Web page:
After eight years spent locked up, Max has gotten very good at being a prisoner. He knows the guards, the inmates, and how to survive. But the parole board has decided that he has sufficiently reformed, and it¿s time for him to say goodbye. When Max reaches the outside world, he finds that freedom doesn¿t make anything easier.
Based on his own experiences in prison, Edward Bunker first drafted No Beast So Fierce in the 1950s, while incarcerated in San Quentin State Prison. He spent the next two decades in and out of jail, writing essays for various magazines and working on the novel, which was finally published in 1973. Eighteen months later, the book was used as evidence that he was fit to leave jail. He received parole, and spent the rest of his life a free man.
|Publisher:||No Exit Press|
|Product dimensions:||6.00(w) x 1.25(h) x 9.00(d)|
About the Author
Born in Los Angeles, Edward Bunker (1933-2005) spent many years in prison before finding success as a novelist. He began writing while serving time at San Quentin, inspired by his proximity to the infamous death-row inmate Caryl Chessman. Bunker was still in jail when his first book, No Beast So Fierce, was published in 1973. After his release, he spent the rest of his life writing novels that drew on his prison experience. He played Mr. Blue in the film Reservoir Dogs.
Read an Excerpt
No Beast So Fierce
By Edward Bunker
A MysteriousPress.comCopyright © 1973 Edward Bunker
All rights reserved.
I SAT on the lidless toilet at the rear of the cell, shining the hideous, bulb-toed shoes that were issued to those being released. Through my mind ran an exultant chant, "I'll be a free man in the morning." But for all the exultation, the joy of leaving after eight calendars in prison was not unalloyed. My goal in buffing the ugly shoes was not so much to improve their appearance as to relieve tension. I was more nervous in facing release on parole than I had been on entering so long ago. It helped slightly to know that such apprehensiveness was common, though often denied, by men to whom the world outside was increasingly vague as the years passed away. Enough years in prison and a man would be as ill-equipped to handle the demands of freedom as a Trappist monk thrown into the maelstrom of New York City. At least the monk would have his faith to sustain him, while the former prisoner would possess memory of previous failure, of prison—and the incandescent awareness of being an "ex-convict", a social outcast.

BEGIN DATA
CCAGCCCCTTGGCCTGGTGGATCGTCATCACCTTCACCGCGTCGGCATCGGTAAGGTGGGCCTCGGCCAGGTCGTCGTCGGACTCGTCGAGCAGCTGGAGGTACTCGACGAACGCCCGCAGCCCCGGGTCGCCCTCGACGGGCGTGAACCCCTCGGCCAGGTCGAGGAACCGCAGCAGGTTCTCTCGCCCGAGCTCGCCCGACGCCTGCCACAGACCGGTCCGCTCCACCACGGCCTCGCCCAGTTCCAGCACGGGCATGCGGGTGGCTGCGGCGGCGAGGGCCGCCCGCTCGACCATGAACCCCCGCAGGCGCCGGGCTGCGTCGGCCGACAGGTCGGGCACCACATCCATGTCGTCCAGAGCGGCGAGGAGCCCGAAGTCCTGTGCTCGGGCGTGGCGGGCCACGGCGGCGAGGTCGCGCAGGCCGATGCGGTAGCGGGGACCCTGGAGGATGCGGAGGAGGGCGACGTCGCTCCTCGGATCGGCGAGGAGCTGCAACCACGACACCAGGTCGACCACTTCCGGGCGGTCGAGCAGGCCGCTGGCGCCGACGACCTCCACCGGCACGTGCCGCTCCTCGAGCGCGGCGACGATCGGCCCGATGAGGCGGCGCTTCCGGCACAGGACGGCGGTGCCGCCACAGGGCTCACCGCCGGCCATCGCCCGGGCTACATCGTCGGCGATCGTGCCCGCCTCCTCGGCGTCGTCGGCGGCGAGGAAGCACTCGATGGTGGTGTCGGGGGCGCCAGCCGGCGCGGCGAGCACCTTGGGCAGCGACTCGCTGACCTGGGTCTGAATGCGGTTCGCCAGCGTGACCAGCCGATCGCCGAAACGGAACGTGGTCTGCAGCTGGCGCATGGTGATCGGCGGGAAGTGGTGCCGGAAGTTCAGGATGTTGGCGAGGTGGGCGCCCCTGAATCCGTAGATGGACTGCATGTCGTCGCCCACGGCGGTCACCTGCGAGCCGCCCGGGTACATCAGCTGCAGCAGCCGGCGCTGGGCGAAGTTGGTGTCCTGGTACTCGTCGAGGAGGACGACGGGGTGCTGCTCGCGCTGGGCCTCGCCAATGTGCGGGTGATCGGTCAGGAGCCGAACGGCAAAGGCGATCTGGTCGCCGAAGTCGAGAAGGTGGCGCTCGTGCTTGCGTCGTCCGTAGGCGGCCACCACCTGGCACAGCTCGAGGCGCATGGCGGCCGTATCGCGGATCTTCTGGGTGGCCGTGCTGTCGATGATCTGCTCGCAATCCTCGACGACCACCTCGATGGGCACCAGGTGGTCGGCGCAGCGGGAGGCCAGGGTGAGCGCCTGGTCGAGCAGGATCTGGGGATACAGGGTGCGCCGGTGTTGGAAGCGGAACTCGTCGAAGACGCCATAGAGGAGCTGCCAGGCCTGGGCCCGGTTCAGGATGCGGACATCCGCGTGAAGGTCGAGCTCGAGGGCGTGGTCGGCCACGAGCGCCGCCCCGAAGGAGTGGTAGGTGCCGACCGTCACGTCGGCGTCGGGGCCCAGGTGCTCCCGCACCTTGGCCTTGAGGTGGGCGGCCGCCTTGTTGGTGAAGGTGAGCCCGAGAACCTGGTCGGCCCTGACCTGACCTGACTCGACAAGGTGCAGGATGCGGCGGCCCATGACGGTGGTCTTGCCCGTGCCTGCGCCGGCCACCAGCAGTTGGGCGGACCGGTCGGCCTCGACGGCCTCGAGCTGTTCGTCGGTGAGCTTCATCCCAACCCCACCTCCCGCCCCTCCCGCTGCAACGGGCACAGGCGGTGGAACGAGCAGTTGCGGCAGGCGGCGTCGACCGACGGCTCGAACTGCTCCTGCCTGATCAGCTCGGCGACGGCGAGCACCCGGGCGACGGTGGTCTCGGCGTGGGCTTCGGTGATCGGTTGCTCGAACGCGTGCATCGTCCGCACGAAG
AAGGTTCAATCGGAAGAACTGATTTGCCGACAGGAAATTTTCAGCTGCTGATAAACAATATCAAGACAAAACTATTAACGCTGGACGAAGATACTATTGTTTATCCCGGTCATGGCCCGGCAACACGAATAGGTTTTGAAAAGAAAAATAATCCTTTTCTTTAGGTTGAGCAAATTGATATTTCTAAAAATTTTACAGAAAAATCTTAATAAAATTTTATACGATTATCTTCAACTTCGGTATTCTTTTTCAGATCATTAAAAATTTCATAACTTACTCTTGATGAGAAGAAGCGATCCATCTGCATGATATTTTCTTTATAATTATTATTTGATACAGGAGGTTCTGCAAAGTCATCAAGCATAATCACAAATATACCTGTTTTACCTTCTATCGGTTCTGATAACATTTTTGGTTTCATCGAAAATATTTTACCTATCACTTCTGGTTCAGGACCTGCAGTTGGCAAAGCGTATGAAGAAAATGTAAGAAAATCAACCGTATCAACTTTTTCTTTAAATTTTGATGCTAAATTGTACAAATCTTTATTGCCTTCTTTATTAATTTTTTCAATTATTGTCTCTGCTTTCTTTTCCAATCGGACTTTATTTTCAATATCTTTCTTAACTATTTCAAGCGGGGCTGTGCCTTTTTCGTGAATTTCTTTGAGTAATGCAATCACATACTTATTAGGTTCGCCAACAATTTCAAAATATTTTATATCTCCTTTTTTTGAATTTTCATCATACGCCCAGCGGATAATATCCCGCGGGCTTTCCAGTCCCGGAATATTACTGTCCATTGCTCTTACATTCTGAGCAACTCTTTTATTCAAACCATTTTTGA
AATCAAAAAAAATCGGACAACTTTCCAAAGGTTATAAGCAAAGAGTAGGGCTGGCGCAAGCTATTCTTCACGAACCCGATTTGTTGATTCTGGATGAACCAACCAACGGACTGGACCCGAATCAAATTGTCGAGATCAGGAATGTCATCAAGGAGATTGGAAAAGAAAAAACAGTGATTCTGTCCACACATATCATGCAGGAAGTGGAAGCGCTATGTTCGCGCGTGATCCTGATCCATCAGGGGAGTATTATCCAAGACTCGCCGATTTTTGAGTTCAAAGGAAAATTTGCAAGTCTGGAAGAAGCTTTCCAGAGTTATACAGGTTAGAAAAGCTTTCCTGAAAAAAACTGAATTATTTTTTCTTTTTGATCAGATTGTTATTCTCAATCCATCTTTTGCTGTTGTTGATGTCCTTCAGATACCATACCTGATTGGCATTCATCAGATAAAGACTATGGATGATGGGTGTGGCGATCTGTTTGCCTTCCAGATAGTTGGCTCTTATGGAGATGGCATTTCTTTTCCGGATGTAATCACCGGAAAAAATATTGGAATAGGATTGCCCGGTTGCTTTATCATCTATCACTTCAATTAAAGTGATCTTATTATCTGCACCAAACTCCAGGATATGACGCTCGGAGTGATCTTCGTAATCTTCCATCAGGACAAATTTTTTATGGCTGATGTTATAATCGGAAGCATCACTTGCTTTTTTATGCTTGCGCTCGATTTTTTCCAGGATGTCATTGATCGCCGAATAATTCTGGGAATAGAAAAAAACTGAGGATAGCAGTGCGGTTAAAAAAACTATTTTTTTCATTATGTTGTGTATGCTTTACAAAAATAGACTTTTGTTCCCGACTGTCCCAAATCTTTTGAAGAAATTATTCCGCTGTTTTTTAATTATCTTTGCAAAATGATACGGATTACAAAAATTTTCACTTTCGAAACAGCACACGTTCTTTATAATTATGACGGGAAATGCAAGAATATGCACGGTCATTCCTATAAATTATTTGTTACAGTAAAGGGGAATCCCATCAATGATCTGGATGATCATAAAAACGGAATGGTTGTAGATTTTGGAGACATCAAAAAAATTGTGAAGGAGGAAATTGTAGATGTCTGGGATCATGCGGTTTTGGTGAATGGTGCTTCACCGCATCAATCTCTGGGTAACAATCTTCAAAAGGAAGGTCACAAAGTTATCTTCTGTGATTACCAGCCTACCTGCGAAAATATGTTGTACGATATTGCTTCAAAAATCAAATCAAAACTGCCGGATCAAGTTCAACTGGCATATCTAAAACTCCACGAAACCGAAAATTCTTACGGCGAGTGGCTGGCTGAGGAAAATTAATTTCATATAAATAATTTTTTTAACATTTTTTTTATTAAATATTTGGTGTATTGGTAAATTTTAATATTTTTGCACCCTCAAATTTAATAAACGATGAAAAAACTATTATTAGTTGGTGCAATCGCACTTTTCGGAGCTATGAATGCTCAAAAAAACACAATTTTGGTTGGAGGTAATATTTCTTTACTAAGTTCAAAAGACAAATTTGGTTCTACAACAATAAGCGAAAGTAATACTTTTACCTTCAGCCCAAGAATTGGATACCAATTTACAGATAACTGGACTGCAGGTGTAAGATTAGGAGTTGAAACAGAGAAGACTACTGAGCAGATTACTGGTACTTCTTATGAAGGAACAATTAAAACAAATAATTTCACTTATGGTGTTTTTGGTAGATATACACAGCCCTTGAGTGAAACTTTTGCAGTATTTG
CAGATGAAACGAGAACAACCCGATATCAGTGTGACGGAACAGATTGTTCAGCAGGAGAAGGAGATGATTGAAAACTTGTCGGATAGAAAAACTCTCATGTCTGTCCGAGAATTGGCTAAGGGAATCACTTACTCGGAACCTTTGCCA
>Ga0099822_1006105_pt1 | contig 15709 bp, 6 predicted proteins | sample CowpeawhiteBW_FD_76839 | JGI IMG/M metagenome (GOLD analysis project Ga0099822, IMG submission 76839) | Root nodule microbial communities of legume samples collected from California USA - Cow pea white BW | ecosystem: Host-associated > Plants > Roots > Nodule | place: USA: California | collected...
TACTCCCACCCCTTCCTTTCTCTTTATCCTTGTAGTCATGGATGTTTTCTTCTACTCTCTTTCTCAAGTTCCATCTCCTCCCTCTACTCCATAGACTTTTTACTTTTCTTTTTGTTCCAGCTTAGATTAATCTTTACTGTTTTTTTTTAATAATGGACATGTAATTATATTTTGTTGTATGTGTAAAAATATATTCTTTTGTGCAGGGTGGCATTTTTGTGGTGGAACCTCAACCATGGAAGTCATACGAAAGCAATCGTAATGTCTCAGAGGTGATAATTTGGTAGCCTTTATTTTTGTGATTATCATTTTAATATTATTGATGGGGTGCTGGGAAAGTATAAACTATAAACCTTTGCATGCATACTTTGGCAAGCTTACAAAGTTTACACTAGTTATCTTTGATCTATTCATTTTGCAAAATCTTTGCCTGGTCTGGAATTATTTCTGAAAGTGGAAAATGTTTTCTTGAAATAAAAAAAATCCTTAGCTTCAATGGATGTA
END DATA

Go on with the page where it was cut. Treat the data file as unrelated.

I finished with the shoes, set them beneath the bunk and stood up. The cell was small, less than five feet wide. The bunk occupied so much space that my shoulder brushed against the wall as I passed by the bunk toward the front. How many hours had I spent in this cell? From four in the afternoon until seven in the morning, for eight long years. It was beyond computing in my mind. Now the cell was especially barren. I'd given away my small collection of books, the braided throw rug, the soap, shaving cream and toothpaste—everything. "Aw fuck it," I muttered meaninglessly, without object in mind. I looked out through the bars—thirteen of them, set so close together that only a hand and wrist would pass through. Around this cell were five hundred others, most of them containing two prisoners (I'd angled a single cell after five years) locked down for the night. A typewriter clattered nearby: a letter home or a petition for habeas corpus. Live steam in a pipe thunked and clanked. But the loudest sound was several convicts entertaining themselves with a game of the dozens. It had been going on for half an hour but only now caught my attention.